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The mite import in the location with other beekeepers is still high.

I suspect one of the local farms may have brought a load of treatment free hives again - last time they tried this, they had 100% losses over the winter.

I wonder if they'll have better luck this year.......
 

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The mite import in the location with other beekeepers is still high.

I suspect one of the local farms may have brought a load of treatment free hives again - last time they tried this, they had 100% losses over the winter.

I wonder if they'll have better luck this year.......
If that's true they will be failing in fall if not already. I'm just finishing my August OAV series and always do another in fall (mid Sept - Oct) after I feed because the flying kids will be robbing the infested hives out. You can go from 0 to major infestation when they bring mites back home. So in other words all counts are meaningless in fall when colonies are collapsing around you.
 

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It's been hot here (90's) so I've held off on Formic and due to an on going dearth, which may be ending with the passing of hurricane remnants getting some water in the ground, we haven't harvested yet. We have had some rain from Fred and Henri along with what appears a return to normal afternoon thunderstorms, looks like there's a better late summer flow. The goldenrod, aster and other fall plants are coming up but only the very earliest are in bloom. I just look at the home hives and a nearby yard and it appears the front that came through along with cloudy weather have the hive cooled down, bearding is reduced to a more normal amount on the landing boards. I'm also seeing a strong fight with 20% returning with big baskets of white pollen (early aster?) I'm not seeing anything of concern on the board and hopefully we'll get this harvest done next week. Plan is to do yard by yard, replace the wet frames for a hopeful fall flow and then a double pad formic pro treatment. I'm hoping to get a few washes done during the harvest with the hive open and formic going in. I'll start a fall OAV in late September or early October after the Fall harvest (if any). Populations look good on all of the hives. First Frost here is usually mid-November and killing frost in late November-early September but I need to watch the hives up at the Farms due to elevation.
 

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I think I confused/upset one of my nucs. They need to build up stores for the winter so I scraped about a quart of (very solid) crystalized honey onto the sides of a box of empty frames on top of the hive yesterday. I think the honey warmed up and started running down because it was all in the bottom today when I checked this hive to figure out what is was doing. This hive has been bearding for the last 36ish hours since I added the honey, when none of the other have are bearding much. I think it is time to switch to a frame feeder in this nuc. Live and learn.

65266


(I need to go build an oversized lid that will span both nucs, but for now the insulation of top of one nuc, and the blocked inner cover on top of the other works)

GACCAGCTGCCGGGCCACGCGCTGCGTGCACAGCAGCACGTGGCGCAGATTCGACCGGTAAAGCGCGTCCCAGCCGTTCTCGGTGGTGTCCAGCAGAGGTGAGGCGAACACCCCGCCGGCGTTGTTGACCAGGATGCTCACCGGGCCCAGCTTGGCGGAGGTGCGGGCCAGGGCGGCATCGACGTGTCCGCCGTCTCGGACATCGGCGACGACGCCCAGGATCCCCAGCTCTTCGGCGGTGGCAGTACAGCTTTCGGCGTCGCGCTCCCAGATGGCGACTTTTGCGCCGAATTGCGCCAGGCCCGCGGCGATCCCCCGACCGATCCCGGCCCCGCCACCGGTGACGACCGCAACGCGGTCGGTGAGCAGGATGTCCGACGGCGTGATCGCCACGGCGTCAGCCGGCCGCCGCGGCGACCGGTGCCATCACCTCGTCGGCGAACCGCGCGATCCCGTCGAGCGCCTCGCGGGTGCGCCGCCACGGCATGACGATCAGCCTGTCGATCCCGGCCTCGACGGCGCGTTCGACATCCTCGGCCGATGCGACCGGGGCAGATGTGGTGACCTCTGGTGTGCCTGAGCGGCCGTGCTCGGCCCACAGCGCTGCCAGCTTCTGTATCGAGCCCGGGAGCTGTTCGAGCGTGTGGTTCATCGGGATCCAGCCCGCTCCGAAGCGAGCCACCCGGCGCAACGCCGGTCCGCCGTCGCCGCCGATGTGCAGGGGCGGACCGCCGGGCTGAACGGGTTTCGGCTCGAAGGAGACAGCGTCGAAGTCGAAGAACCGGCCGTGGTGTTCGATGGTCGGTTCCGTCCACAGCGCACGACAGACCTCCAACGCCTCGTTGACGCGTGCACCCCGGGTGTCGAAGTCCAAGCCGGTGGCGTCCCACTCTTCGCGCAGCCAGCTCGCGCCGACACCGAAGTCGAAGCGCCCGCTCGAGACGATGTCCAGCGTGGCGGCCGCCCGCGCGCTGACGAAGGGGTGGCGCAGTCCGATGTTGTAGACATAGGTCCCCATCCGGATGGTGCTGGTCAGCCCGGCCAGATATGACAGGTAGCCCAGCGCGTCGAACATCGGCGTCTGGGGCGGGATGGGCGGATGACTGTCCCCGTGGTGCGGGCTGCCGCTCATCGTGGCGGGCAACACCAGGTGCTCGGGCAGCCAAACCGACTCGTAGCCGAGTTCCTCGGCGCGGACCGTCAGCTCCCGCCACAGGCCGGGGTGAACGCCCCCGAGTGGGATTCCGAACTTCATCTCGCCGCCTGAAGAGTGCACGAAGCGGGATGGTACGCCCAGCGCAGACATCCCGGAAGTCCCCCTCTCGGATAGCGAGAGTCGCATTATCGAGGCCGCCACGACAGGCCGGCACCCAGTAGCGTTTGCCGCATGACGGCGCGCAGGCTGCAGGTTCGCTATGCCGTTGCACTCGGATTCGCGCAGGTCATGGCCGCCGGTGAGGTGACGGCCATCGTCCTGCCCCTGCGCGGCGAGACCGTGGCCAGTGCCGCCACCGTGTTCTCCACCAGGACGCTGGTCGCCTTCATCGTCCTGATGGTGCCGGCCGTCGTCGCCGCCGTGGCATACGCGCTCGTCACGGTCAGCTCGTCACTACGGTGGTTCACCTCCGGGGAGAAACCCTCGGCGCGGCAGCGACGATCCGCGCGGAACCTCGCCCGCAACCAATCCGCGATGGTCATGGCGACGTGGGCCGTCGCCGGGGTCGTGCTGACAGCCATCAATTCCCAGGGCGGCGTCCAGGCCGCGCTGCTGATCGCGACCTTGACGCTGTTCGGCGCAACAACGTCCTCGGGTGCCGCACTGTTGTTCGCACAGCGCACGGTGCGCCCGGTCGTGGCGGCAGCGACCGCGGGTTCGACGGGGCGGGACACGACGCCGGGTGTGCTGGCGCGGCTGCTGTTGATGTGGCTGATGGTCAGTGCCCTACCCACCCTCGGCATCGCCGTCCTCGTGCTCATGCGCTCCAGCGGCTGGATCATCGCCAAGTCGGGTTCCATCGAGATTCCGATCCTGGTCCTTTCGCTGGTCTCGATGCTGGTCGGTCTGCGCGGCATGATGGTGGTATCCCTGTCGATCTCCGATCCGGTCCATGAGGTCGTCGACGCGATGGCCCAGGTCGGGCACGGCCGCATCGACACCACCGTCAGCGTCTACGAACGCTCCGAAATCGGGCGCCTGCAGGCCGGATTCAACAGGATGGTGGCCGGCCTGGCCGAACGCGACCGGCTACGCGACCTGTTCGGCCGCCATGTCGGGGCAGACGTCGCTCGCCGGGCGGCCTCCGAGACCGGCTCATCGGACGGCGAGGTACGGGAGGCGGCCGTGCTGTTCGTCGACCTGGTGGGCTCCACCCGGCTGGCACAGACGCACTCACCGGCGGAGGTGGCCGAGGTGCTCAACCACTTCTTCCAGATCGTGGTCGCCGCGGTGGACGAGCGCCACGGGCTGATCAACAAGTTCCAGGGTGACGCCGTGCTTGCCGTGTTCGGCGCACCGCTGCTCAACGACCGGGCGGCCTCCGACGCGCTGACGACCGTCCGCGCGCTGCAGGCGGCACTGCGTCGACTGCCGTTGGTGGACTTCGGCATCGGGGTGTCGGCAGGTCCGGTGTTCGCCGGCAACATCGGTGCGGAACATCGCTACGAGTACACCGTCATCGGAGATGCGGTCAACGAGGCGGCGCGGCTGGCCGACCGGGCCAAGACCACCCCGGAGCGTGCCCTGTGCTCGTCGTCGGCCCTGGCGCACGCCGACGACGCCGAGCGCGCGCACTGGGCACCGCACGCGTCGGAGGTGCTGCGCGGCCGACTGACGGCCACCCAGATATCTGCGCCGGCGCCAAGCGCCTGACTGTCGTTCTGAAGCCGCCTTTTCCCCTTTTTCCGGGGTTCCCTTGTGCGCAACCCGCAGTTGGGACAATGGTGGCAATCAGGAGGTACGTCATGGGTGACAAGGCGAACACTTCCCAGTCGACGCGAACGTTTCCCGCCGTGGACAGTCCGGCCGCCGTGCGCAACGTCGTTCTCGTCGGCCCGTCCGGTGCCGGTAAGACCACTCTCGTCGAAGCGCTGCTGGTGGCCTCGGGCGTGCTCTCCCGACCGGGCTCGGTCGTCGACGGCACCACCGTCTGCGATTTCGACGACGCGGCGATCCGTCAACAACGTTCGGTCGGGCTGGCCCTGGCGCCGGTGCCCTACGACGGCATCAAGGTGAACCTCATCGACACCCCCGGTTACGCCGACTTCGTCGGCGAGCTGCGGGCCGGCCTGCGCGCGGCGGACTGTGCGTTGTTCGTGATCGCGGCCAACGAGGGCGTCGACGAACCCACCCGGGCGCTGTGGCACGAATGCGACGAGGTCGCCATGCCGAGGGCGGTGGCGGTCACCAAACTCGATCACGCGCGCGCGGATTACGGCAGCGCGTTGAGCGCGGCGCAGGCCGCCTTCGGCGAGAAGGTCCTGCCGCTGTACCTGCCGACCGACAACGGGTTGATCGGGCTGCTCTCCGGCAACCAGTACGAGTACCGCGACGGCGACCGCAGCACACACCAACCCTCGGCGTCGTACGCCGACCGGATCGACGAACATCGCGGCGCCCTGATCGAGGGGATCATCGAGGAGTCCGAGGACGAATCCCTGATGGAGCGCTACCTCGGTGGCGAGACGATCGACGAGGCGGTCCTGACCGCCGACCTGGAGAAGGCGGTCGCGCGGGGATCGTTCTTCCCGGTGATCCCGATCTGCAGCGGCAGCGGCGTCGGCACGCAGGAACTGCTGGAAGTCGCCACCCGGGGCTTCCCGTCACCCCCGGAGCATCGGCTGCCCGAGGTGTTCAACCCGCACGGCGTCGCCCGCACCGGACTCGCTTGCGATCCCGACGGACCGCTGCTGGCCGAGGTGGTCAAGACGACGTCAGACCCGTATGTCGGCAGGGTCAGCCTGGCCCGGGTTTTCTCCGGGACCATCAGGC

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I made some over size lids. they work well.

consider what you wrap with and add some extra for it.
me I add 1.5 inch foam so I added 4 inches to not allow rain on the top of the foam.

GG
 

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Well we finally did our first round of harvesting yesterday or rather a partial harvest involving 10 of our now 33 hives (lost one split earlier this summer) and the results so far were less than impressive. I had made a decision in August to hold off for a couple of weeks because my inspections indicated the hives were not showing much capped comb so we were two weeks later than last year. With 5 overwintered hives (split 1 for 3 in May), 9 spring splits, 15 new (spring nucs) and 4 swarms we got the first 10 from 3 different yards done. There was an unusual (for here) long summer dearth, most of July and August and while our total rainfall was slightly above normal, it was primarily from larger storms/hurricane reminates that dropped several inches of rain in single storm events separated by 10 days to 2 weeks of dry hot weather. The clover flow ended a month earlier than normal and the even the irrigated ornamental summer flowers just didn't have much in the way of nectar with spotty blooms and inconsistencies. Now I realize others here had a tough year too and my heart goes out to them, a least we have something so far and if the late summer rains keep coming, well maybe we'll get some recovery.
From the 11, 10 frame boxes we pull from, it looks like were around 300 to 350 pounds of recoverable honey-we'll spin those today. We pulled this first group two weeks later that we did last year and last year we averaged over 30 frames per hive then. These hives all had strong populations with 2 or 3 supers over double broods and I probably left 6-8 frames of comb and nectar that wasn't capped (less than 70%) figuring I'll get through the rest of the hives and circle back to them later in the month and maybe pick up some more honey. We're starting to see the asters and knapweed starting and a lot of strong looking goldenrod just starting to bud up and now that the rain is returning, maybe we'll see a good fall flow.
Kind of interesting thing between two of my mini yards (2 established hives 3 supers plus a building double nuc swarm -no super and 3 Spring nucs in double brood with 2 supers) a 100 yards apart was the difference of the honey colors. The established hives had almost a white honey and the other hive had a dark amber. A positive is also that the hive had plenty of capped honey, pollen and populations. Once the harvest is in I'll hit all the hives with full doses of formic pro, see what happen in September and start planning winter prep.